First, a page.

Author Topic: Neanderthals in the News  (Read 4973 times)


  • Miscreant Erendrake
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Re: Neanderthals in the News
« Reply #30 on: October 10, 2017, 02:27:37 AM »
There are a couple of new papers about newly sequenced Neanderthal genes.

"New Clues to How Neanderthal Genes Affect Your Health" | National Geographic


This reconstruction of a Neanderthal female unveiled in 2008
was the first made using ancient DNA evidence.
Image credit: Joe McNally

If your arthritis is bad today or you’re slathering on aloe for an early autumn sunburn, Neanderthals may be partly to blame.

Scientists announced today the second complete, high-quality sequencing of a Neanderthal genome, made using the 52,000-year-old bones of a female found in the Vindija cave in Croatia.

Together with the genomes from another Neanderthal woman and a host of modern humans, a suite of analyses is yielding new clues about how DNA from Neanderthals contributed to our genetic makeup and might still be affecting us today.

For instance, one new study appearing in the journal Science [full paper available with a free AAAS account] suggests that Neanderthal genes contribute 1.8 to 2.6 percent of the total genetic makeup for people of Eurasian ancestry. . . .

But don’t go blaming Neanderthals for all your medical woes, cautions study leader Kay Prüfer at the Max Planck Institute for Evolutionary Anthropology in Leipzig. After all, hundreds if not thousands of factors influence gene expression.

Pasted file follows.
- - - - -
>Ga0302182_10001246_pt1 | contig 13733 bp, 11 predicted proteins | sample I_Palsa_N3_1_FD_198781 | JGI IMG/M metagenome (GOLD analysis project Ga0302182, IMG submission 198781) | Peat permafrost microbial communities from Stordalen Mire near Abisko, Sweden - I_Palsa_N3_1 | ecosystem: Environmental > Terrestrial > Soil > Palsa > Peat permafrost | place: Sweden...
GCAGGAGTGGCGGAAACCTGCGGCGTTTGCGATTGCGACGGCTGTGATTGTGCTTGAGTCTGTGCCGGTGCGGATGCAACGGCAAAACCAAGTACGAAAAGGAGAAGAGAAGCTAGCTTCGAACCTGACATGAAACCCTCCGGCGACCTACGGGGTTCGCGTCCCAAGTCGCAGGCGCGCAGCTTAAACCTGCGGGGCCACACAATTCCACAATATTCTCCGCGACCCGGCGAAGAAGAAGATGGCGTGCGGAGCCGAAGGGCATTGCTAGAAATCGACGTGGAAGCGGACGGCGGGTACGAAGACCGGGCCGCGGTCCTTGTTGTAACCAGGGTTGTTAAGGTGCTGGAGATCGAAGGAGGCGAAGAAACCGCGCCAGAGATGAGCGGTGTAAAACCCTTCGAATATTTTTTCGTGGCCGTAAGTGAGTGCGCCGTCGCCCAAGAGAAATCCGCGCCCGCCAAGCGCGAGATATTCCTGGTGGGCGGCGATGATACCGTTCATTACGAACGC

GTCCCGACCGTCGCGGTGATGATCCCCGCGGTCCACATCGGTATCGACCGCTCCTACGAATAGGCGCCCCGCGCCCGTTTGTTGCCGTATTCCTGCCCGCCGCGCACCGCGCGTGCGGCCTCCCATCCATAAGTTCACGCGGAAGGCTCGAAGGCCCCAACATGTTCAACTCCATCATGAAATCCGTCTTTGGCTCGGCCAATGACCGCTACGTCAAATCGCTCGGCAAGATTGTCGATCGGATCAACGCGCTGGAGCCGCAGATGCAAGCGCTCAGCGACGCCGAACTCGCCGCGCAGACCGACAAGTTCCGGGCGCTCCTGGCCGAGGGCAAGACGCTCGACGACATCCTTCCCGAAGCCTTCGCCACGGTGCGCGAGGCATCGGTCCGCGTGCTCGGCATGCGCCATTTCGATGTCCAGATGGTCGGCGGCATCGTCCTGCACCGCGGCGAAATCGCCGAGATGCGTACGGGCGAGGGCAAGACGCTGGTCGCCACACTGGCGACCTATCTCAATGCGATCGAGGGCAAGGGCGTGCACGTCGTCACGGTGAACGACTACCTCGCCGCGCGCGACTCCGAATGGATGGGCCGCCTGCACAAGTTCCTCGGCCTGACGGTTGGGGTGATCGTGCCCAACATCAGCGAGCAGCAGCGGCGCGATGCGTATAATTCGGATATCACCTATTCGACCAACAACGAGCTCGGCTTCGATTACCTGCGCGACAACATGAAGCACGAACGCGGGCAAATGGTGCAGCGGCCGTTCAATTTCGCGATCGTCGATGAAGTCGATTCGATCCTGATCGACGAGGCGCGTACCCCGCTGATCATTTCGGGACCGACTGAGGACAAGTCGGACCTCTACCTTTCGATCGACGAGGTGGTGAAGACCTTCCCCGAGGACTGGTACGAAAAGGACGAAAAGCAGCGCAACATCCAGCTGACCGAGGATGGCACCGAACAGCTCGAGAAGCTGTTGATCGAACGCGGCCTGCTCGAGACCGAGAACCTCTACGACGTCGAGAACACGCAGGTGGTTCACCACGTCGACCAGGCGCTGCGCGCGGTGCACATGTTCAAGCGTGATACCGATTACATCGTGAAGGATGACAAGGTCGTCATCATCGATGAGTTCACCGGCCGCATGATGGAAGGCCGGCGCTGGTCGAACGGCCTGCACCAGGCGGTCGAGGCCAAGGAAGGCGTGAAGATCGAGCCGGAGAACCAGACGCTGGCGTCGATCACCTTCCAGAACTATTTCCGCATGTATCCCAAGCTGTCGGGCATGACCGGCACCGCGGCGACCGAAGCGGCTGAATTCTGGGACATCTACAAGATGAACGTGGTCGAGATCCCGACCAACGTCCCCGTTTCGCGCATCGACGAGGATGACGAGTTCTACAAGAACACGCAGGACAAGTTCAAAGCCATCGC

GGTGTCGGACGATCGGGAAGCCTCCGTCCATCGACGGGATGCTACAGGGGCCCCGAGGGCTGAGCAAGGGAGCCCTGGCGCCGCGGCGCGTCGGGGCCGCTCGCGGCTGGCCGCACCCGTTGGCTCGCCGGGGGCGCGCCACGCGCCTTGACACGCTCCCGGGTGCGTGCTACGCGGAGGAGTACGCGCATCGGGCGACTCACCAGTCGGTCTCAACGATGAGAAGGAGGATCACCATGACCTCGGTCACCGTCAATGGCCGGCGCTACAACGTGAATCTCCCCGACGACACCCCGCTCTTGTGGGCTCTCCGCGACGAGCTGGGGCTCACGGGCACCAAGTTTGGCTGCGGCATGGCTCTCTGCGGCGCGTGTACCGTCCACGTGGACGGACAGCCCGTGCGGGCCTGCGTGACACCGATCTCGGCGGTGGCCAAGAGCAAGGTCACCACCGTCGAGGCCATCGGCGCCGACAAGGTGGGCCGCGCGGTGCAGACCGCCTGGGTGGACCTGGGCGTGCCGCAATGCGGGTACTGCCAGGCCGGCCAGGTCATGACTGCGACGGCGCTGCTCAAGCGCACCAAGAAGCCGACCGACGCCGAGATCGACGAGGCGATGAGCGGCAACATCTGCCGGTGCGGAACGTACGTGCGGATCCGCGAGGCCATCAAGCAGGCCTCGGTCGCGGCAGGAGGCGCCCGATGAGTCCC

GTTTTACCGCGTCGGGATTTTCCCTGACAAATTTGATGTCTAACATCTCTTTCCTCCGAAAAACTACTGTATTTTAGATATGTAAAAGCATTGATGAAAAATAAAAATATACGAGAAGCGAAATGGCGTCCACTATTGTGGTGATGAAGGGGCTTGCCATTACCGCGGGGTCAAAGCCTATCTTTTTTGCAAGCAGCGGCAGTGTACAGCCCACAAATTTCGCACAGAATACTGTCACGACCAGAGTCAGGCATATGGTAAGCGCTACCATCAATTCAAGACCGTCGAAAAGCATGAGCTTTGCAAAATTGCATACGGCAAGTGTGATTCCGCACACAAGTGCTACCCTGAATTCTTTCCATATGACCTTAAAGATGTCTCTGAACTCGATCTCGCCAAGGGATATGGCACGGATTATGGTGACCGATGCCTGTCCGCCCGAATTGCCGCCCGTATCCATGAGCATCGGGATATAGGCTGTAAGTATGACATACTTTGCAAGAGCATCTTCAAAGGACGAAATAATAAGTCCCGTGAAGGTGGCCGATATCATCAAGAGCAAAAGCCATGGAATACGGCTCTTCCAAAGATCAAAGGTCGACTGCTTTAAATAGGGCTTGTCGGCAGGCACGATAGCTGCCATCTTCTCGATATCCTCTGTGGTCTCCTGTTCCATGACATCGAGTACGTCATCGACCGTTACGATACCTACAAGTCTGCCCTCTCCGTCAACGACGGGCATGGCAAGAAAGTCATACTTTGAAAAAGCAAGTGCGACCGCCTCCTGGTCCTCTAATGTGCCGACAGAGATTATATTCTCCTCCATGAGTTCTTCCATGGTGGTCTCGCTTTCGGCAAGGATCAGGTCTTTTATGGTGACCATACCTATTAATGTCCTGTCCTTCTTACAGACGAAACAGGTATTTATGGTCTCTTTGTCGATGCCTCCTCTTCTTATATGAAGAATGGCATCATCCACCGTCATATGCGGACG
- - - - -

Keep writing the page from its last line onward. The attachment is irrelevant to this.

“These are just associations, so that doesn’t mean if you have a particular variant of a gene, you either will or won’t have a disease. It means sometimes you might,” Prüfer says.

What’s more, some of the Neanderthal contributions are potentially helpful.

“When we looked, there was one variant that was more certain, for LDL cholesterol, and the gene the Vindija individual carried is protective,” Prüfer says. Low-density lipoprotein, commonly called “bad” cholesterol, is associated with fatty buildups in arteries, so genetic protections would help guard against issues such as heart disease.

“A common misconception is the things that come from Neanderthals are generally bad,” Prüfer says, “but that’s not entirely true.”

[. . .]

In a separate study released today in the American Journal of Human Genetics, two of Prüfer’s colleagues, Michael Dannemann and Janet Kelso, took a slightly different tack. Rather than look at disease-related genes, they looked at how ancient genes might account for physical appearance and even some behaviors.

This team compared the Altai Neanderthal’s genes with genetic and—for the first time—physiological data from 112,000 individuals of northern European descent who contributed their information to the UK Biobank.

Dannemann and Kelso found 15 regions in the Altai Neanderthal genome that frequently overlap with sections of the Biobank group’s genomes. These genes determine hair and eye color, how badly you sunburn, and even sleep time preference, or whether you’re a morning person or a night owl.

Again, just having the gene isn’t a guarantee for anything—the Neanderthal genes are just as likely as modern genes to have an effect. But it’s intriguing to know that they remain firmly lodged in our makeup.

Dannemann says he and Kelso plan on repeating the research using the new Vindija genome and an expanded Biobank cohort of 500,000 people, hoping to reveal even more hidden associations.

[Continues . . .]

A briefer but altogether less satisfactory pop-science article about the Dannemann, Kelso paper is available here.
« Last Edit: October 10, 2017, 02:42:43 AM by Recusant »
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